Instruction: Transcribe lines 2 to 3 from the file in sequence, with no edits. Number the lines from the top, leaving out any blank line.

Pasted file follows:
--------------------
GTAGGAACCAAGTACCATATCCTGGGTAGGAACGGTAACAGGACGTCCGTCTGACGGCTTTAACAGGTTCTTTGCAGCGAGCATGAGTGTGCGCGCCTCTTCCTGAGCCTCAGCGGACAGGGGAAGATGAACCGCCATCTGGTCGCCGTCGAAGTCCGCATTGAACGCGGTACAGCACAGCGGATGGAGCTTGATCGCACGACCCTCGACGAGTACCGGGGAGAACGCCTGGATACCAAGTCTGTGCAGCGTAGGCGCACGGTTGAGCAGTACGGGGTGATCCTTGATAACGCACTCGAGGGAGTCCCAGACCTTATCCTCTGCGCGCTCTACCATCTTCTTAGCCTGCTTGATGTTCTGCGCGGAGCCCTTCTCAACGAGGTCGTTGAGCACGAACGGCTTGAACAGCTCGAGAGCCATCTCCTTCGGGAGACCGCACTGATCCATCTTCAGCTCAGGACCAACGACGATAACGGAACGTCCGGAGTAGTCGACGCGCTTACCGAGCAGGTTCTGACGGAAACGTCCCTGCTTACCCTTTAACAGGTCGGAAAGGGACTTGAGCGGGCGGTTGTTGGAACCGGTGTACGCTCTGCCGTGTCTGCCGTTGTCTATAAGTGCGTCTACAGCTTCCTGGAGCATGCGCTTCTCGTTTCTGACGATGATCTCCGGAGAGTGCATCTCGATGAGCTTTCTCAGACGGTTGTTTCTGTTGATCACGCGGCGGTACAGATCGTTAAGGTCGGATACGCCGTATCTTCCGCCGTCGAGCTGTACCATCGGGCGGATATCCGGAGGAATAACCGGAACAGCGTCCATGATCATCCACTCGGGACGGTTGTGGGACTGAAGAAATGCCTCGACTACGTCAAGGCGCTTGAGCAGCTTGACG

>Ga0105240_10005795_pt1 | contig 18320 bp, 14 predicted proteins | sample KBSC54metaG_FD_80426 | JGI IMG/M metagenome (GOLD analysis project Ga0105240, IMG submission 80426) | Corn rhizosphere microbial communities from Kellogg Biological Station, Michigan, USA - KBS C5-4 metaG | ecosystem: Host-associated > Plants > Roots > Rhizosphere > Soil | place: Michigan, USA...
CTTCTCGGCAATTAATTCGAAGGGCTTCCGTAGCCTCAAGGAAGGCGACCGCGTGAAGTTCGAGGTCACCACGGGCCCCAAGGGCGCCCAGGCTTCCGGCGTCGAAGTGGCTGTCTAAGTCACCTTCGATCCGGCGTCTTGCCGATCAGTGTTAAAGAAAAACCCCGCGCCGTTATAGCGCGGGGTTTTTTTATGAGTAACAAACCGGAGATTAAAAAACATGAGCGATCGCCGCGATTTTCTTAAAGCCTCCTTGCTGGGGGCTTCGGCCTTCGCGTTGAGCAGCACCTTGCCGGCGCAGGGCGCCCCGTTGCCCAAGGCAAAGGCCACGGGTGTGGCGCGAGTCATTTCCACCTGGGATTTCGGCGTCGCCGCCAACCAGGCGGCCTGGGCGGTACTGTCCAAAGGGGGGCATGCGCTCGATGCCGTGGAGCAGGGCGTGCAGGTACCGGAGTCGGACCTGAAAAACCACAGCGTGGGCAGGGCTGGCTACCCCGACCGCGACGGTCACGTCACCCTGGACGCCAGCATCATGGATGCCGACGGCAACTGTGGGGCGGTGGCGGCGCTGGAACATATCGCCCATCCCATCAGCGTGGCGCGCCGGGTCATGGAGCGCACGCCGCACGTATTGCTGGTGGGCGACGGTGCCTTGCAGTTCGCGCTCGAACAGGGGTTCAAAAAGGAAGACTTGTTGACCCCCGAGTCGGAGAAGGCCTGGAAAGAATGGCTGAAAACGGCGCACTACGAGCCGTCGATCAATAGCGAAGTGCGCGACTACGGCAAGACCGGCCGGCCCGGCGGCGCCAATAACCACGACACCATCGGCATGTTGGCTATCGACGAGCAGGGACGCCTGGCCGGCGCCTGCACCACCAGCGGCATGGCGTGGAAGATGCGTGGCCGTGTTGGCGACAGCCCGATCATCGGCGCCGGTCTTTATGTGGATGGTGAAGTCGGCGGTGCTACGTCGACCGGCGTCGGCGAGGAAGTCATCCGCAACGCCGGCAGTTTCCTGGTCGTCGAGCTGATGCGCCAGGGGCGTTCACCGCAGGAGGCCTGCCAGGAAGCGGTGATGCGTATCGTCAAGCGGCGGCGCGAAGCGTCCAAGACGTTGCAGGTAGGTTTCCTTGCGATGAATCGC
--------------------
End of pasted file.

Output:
>Ga0105240_10005795_pt1 | contig 18320 bp, 14 predicted proteins | sample KBSC54metaG_FD_80426 | JGI IMG/M metagenome (GOLD analysis project Ga0105240, IMG submission 80426) | Corn rhizosphere microbial communities from Kellogg Biological Station, Michigan, USA - KBS C5-4 metaG | ecosystem: Host-associated > Plants > Roots > Rhizosphere > Soil | place: Michigan, USA...
CTTCTCGGCAATTAATTCGAAGGGCTTCCGTAGCCTCAAGGAAGGCGACCGCGTGAAGTTCGAGGTCACCACGGGCCCCAAGGGCGCCCAGGCTTCCGGCGTCGAAGTGGCTGTCTAAGTCACCTTCGATCCGGCGTCTTGCCGATCAGTGTTAAAGAAAAACCCCGCGCCGTTATAGCGCGGGGTTTTTTTATGAGTAACAAACCGGAGATTAAAAAACATGAGCGATCGCCGCGATTTTCTTAAAGCCTCCTTGCTGGGGGCTTCGGCCTTCGCGTTGAGCAGCACCTTGCCGGCGCAGGGCGCCCCGTTGCCCAAGGCAAAGGCCACGGGTGTGGCGCGAGTCATTTCCACCTGGGATTTCGGCGTCGCCGCCAACCAGGCGGCCTGGGCGGTACTGTCCAAAGGGGGGCATGCGCTCGATGCCGTGGAGCAGGGCGTGCAGGTACCGGAGTCGGACCTGAAAAACCACAGCGTGGGCAGGGCTGGCTACCCCGACCGCGACGGTCACGTCACCCTGGACGCCAGCATCATGGATGCCGACGGCAACTGTGGGGCGGTGGCGGCGCTGGAACATATCGCCCATCCCATCAGCGTGGCGCGCCGGGTCATGGAGCGCACGCCGCACGTATTGCTGGTGGGCGACGGTGCCTTGCAGTTCGCGCTCGAACAGGGGTTCAAAAAGGAAGACTTGTTGACCCCCGAGTCGGAGAAGGCCTGGAAAGAATGGCTGAAAACGGCGCACTACGAGCCGTCGATCAATAGCGAAGTGCGCGACTACGGCAAGACCGGCCGGCCCGGCGGCGCCAATAACCACGACACCATCGGCATGTTGGCTATCGACGAGCAGGGACGCCTGGCCGGCGCCTGCACCACCAGCGGCATGGCGTGGAAGATGCGTGGCCGTGTTGGCGACAGCCCGATCATCGGCGCCGGTCTTTATGTGGATGGTGAAGTCGGCGGTGCTACGTCGACCGGCGTCGGCGAGGAAGTCATCCGCAACGCCGGCAGTTTCCTGGTCGTCGAGCTGATGCGCCAGGGGCGTTCACCGCAGGAGGCCTGCCAGGAAGCGGTGATGCGTATCGTCAAGCGGCGGCGCGAAGCGTCCAAGACGTTGCAGGTAGGTTTCCTTGCGATGAATCGC